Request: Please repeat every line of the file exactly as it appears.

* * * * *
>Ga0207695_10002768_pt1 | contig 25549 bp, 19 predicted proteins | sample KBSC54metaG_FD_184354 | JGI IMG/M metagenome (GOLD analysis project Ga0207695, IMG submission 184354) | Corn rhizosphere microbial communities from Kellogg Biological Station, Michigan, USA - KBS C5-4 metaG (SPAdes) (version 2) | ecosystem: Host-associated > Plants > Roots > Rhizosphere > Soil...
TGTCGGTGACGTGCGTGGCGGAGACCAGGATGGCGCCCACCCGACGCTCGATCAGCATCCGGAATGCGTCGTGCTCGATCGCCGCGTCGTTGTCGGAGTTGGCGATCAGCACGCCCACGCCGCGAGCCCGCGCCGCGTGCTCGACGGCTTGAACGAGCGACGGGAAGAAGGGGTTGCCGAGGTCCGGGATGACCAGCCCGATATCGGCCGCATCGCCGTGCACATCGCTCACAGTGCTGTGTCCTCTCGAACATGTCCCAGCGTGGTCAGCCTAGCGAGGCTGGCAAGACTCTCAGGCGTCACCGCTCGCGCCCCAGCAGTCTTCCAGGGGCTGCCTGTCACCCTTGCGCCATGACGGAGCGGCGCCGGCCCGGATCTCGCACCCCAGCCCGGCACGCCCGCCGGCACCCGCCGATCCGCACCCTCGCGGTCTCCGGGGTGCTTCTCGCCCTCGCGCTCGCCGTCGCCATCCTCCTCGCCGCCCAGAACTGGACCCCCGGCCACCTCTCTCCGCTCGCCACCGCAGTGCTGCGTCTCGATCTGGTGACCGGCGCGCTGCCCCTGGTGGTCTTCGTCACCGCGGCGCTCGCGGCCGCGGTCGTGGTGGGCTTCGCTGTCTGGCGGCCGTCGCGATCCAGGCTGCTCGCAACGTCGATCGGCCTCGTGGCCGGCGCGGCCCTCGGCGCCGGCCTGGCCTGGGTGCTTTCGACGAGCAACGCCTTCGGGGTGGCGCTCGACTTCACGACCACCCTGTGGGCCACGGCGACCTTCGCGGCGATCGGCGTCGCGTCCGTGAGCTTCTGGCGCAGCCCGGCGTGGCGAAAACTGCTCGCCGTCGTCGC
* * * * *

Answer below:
>Ga0207695_10002768_pt1 | contig 25549 bp, 19 predicted proteins | sample KBSC54metaG_FD_184354 | JGI IMG/M metagenome (GOLD analysis project Ga0207695, IMG submission 184354) | Corn rhizosphere microbial communities from Kellogg Biological Station, Michigan, USA - KBS C5-4 metaG (SPAdes) (version 2) | ecosystem: Host-associated > Plants > Roots > Rhizosphere > Soil...
TGTCGGTGACGTGCGTGGCGGAGACCAGGATGGCGCCCACCCGACGCTCGATCAGCATCCGGAATGCGTCGTGCTCGATCGCCGCGTCGTTGTCGGAGTTGGCGATCAGCACGCCCACGCCGCGAGCCCGCGCCGCGTGCTCGACGGCTTGAACGAGCGACGGGAAGAAGGGGTTGCCGAGGTCCGGGATGACCAGCCCGATATCGGCCGCATCGCCGTGCACATCGCTCACAGTGCTGTGTCCTCTCGAACATGTCCCAGCGTGGTCAGCCTAGCGAGGCTGGCAAGACTCTCAGGCGTCACCGCTCGCGCCCCAGCAGTCTTCCAGGGGCTGCCTGTCACCCTTGCGCCATGACGGAGCGGCGCCGGCCCGGATCTCGCACCCCAGCCCGGCACGCCCGCCGGCACCCGCCGATCCGCACCCTCGCGGTCTCCGGGGTGCTTCTCGCCCTCGCGCTCGCCGTCGCCATCCTCCTCGCCGCCCAGAACTGGACCCCCGGCCACCTCTCTCCGCTCGCCACCGCAGTGCTGCGTCTCGATCTGGTGACCGGCGCGCTGCCCCTGGTGGTCTTCGTCACCGCGGCGCTCGCGGCCGCGGTCGTGGTGGGCTTCGCTGTCTGGCGGCCGTCGCGATCCAGGCTGCTCGCAACGTCGATCGGCCTCGTGGCCGGCGCGGCCCTCGGCGCCGGCCTGGCCTGGGTGCTTTCGACGAGCAACGCCTTCGGGGTGGCGCTCGACTTCACGACCACCCTGTGGGCCACGGCGACCTTCGCGGCGATCGGCGTCGCGTCCGTGAGCTTCTGGCGCAGCCCGGCGTGGCGAAAACTGCTCGCCGTCGTCGC